<p>Beloved Aussie rock legend John Farnham exuded pride and joy as he stepped out in style at his son Robert's wedding on the weekend. After enduring extensive surgery due to oral cancer, Farnham, now cancer-free, appeared in high spirits at the intimate wedding of his oldest son and his new wife, Melissa.</p> <p>The 74-year-old icon looked remarkably well and largely unchanged since his challenging surgery in August 2022. In the heartwarming photos shared on Instagram, John posed alongside his son, both beaming with happiness. John looked dapper in a black suit with a bronze tie and matching pocket square, while Rob opted for a stylish white tux with black accents.</p> <p>The joyous occasion was beautifully captured in a series of family photos, including John's wife, Jill, and other close family members. Fans flooded the comments with heartfelt messages, celebrating the happy family and John's remarkable recovery. "Such a beautiful father and son pic," one fan wrote, while another added, "Congratulations to you both. It's so nice to see your Dad, he looks fantastic! Love to you all."</p> <p>The bride, Melissa, looked stunning in an off-the-shoulder ivory gown, posing for romantic photos with her new husband against the lush backdrop of their wedding venue. Rob's touching caption on Instagram encapsulated the joy of the day: "Shared the happiest moment with my favourite person in the universe and she said I do. Melissa, my life is forever better that you’re apart of it. You looked radiant, beautiful and elegant. I can’t wait to see what the future has in store for us and I’m truly honoured to have you by my side as my wife for life❤️."</p> <p>The couple had announced their engagement in November 2022, with Rob expressing his excitement about their future together: "My best friend and love of my life said yes to marrying me. I can't wait to spend the rest of my life with you."</p> <p>John Farnham's presence at the wedding was particularly special, as it marked a year since his successful battle against cancer. In August 2023, Farnham revealed he was cancer-free, a triumph after numerous surgeries and a challenging recovery process. In a heartfelt statement, he shared his gratitude: "It's been a year since my first surgery and to be honest, I've lost count as to how many other procedures there have been since then. But, I'm home now and I'm a very grateful and happy man. I'm sitting here in my living room lapping up the attention from my beautiful wife, Jill, my boys Rob and James, and my mini Schnauzer, Edmund."</p> <p>Throughout his recovery, John's family provided updates on his progress. His son Robert shared that his father was "doing fantastic" after a 12-hour surgery for throat cancer and was even dancing a little and walking his dog regularly. "He's really, really happy. He's doing really good, he's super positive," Robert said in an interview.</p> <p>While it is unlikely that John will perform again after his extensive surgery, the love and joy he shared at his son's wedding are a beautiful reminder of life's precious moments.</p> <p><em>Images: Instagram</em></p>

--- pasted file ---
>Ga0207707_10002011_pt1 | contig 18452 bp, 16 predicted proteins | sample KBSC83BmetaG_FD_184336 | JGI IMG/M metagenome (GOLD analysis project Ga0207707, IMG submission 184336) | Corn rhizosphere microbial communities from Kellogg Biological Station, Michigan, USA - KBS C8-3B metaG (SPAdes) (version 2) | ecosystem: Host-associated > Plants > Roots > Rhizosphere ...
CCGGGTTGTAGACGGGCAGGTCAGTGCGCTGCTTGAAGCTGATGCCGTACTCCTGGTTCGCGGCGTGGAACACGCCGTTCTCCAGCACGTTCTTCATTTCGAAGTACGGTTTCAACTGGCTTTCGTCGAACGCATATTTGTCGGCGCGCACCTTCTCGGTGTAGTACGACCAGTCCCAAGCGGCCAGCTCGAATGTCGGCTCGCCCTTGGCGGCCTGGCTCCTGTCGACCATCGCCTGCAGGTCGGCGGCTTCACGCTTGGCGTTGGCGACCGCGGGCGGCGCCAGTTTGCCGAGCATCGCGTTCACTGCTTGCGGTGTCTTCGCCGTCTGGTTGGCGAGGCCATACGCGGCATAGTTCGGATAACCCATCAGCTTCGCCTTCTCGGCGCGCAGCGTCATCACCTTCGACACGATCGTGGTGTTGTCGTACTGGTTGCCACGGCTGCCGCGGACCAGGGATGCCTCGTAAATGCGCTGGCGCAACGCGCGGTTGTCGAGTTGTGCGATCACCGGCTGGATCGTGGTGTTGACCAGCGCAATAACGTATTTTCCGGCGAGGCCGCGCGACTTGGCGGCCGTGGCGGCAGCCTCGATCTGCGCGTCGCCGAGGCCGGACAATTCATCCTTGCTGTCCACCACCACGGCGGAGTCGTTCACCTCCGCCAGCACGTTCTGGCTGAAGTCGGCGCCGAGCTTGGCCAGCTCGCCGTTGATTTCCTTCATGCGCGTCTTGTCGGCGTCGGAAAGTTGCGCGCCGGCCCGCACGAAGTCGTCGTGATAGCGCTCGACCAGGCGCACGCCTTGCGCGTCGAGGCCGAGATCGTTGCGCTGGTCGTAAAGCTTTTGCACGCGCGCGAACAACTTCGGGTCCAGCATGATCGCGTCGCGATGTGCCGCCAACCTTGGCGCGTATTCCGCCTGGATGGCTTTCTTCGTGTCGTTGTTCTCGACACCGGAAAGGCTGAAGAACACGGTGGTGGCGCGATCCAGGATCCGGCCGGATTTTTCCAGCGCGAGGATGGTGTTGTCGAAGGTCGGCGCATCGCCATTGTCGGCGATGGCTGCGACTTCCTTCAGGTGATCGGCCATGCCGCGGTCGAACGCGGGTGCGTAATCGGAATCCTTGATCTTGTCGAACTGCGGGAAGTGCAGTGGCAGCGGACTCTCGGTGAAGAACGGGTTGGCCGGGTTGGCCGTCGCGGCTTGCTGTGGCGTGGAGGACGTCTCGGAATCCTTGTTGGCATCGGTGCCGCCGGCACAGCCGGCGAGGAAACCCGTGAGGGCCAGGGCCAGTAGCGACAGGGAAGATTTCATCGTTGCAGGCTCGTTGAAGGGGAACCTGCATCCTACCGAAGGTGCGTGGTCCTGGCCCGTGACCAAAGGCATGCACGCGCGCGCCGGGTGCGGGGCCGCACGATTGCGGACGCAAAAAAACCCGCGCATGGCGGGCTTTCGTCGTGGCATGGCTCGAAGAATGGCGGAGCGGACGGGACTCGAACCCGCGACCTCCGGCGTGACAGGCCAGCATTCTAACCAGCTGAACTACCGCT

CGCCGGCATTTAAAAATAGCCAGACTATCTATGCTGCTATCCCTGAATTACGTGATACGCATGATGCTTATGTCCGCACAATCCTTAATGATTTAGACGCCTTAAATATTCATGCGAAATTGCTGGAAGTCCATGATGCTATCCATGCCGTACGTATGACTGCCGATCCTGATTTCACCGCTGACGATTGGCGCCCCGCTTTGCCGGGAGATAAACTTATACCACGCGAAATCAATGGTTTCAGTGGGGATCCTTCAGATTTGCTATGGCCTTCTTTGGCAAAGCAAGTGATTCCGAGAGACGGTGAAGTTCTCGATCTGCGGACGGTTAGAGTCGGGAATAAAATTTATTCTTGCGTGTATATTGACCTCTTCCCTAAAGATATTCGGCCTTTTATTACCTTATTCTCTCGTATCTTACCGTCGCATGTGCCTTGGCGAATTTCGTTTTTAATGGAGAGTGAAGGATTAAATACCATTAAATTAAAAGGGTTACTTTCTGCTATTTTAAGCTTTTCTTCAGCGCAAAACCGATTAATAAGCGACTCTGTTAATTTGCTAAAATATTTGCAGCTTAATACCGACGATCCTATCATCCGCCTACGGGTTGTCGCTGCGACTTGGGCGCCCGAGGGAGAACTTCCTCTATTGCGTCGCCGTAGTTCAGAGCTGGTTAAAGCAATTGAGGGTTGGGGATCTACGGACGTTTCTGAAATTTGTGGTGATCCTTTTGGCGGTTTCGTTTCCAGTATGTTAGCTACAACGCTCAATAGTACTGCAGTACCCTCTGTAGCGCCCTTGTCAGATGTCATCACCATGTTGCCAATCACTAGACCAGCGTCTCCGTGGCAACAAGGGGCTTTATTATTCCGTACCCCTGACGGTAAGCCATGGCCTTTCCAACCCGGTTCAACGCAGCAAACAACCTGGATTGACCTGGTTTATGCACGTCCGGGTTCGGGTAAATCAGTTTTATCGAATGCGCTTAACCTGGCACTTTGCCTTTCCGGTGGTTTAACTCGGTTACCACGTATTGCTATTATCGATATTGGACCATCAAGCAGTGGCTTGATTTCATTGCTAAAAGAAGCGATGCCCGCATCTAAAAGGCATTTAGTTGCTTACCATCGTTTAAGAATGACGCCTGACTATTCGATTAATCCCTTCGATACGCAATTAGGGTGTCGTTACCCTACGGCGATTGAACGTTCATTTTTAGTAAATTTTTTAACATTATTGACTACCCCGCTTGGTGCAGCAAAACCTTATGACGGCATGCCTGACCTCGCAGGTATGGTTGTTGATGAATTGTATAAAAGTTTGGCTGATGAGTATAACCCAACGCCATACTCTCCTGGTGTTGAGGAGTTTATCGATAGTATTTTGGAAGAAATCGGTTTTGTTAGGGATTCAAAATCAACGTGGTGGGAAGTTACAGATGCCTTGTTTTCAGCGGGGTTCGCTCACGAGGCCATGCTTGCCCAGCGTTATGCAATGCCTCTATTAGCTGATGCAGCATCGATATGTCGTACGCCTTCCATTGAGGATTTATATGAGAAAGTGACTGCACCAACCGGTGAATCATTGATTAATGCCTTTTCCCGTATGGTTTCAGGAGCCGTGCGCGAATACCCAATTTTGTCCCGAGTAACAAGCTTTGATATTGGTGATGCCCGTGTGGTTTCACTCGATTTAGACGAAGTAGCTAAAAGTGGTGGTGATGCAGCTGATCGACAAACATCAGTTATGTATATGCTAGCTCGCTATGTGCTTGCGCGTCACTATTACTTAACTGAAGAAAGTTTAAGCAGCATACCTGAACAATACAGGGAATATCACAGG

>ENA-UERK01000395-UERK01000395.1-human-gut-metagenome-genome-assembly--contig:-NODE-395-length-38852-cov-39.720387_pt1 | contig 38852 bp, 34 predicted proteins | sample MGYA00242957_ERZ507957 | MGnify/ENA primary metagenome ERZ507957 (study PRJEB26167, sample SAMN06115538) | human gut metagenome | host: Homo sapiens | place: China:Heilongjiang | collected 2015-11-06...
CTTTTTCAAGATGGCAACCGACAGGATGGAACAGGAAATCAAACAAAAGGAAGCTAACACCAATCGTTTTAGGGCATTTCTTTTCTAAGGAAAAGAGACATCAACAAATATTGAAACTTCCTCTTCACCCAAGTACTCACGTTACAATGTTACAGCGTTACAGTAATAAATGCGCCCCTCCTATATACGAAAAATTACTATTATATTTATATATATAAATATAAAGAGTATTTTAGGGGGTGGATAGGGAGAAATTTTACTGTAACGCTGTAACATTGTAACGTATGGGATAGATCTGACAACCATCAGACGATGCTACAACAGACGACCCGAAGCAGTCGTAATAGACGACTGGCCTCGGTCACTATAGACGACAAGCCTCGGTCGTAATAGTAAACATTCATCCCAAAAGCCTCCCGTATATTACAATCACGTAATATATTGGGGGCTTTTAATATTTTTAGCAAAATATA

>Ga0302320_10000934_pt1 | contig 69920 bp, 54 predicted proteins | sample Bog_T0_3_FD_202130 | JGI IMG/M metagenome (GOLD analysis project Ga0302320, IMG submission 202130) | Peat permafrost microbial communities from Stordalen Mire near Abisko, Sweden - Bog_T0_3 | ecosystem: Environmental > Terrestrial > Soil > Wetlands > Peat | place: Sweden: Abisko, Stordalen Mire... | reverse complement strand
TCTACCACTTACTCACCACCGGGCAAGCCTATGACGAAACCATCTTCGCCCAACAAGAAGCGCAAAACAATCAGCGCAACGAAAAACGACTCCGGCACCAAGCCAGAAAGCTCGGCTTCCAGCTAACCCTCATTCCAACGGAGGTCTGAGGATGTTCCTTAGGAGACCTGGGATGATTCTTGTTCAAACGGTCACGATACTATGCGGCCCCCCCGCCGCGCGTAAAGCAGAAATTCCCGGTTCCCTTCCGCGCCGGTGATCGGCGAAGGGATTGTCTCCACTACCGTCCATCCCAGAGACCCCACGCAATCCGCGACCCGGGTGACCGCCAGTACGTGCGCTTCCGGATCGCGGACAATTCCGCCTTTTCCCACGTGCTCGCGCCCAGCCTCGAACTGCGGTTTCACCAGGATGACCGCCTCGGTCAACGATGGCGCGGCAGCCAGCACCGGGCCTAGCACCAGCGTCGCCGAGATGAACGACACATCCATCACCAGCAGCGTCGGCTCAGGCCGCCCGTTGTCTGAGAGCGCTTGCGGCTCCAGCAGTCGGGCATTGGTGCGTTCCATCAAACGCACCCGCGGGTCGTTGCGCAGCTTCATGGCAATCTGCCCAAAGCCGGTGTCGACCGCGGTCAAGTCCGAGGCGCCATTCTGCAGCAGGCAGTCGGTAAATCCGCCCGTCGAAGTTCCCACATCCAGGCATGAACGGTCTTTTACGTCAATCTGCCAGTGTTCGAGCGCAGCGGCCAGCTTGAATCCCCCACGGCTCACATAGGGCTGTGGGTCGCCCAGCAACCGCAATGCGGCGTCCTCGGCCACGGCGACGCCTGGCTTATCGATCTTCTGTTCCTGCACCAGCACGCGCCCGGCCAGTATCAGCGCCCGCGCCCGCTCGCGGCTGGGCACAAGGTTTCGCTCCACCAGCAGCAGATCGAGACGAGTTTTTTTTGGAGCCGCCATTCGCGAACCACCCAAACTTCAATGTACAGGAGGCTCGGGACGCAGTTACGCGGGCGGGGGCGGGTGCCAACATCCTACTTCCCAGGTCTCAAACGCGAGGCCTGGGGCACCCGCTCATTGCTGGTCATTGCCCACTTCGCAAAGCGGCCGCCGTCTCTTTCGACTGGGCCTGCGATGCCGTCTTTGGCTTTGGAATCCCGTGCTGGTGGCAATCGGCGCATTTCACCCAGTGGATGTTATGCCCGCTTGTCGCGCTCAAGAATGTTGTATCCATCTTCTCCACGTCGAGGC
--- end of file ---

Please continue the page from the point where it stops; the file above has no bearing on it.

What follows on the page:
Relationships

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Uber driver makes pensioner fork out thousands after minor accident

<p>In a distressing incident, 80-year-old pensioner Judy Libby has claimed that she was coerced into handing over $2,500 to an Uber driver following a minor car accident in Melbourne's CBD.</p> <p>Judy recounted her ordeal on Melbourne's 3AW Radio on Friday morning, describing the alarming sequence of events that unfolded after she accidentally hit the back of the Uber driver's car.</p> <p><a href="https://www.news.com.au/technology/motoring/motoring-news/an-absolute-nightmare-uber-drivers-sickening-act-to-80yo-pensioner/news-story/f77aa3e46c41532268a712cfc4764877" target="_blank" rel="noopener">According to News.com.au</a>, Judy explained that the driver was stationary when the accident occurred, causing a dent in the boot of his vehicle. The driver, claiming the damage had rendered him unable to work and support his family, demanded compensation. "He said, 'I’m an Uber driver, you’ve ruined the back of my car. I’ve got a wife and child to support; now I can’t work,'" Judy told the radio station.</p> <p>Initially, the driver demanded $4,000, allegedly stating he had obtained a quote from a friend who was a panel beater. When Judy expressed her inability to pay such a sum, the driver proposed a reduced amount of $2,500. They arranged to meet at her local bank, but when the teller grew suspicious and refused the transaction, the Uber driver reportedly drove her to another bank where she was made to withdraw the money.</p> <p>Judy described the driver's demeanour as very angry and the experience as a "nightmare". The situation took a further turn for the worse when she later received a legal letter demanding an additional $8,800 for the damage, with no mention of the $2,500 she had already handed over.</p> <p>Concerned and distressed, Judy informed her daughter, who then reported the incident to the police. The case is now being investigated by the fraud squad. "I wasn’t travelling at a speed to do huge damage. I had no damage on my car, just a few scratches," Judy said. "And he had an older car too, so $8,800; no. I didn’t write it off, I just hit his boot."</p> <p>3AW host Russel Howcroft condemned the incident as "disgraceful", particularly criticising the driver's actions of taking Judy to a bank against her will. "Fancy putting someone in their car and driving them to a bank branch," he remarked.</p> <p>The investigation by the fraud squad will hopefully bring clarity and justice to Judy Libby's troubling experience.</p> <p><em>Image: Lutsenko Oleksandr / Shutterstock</em></p>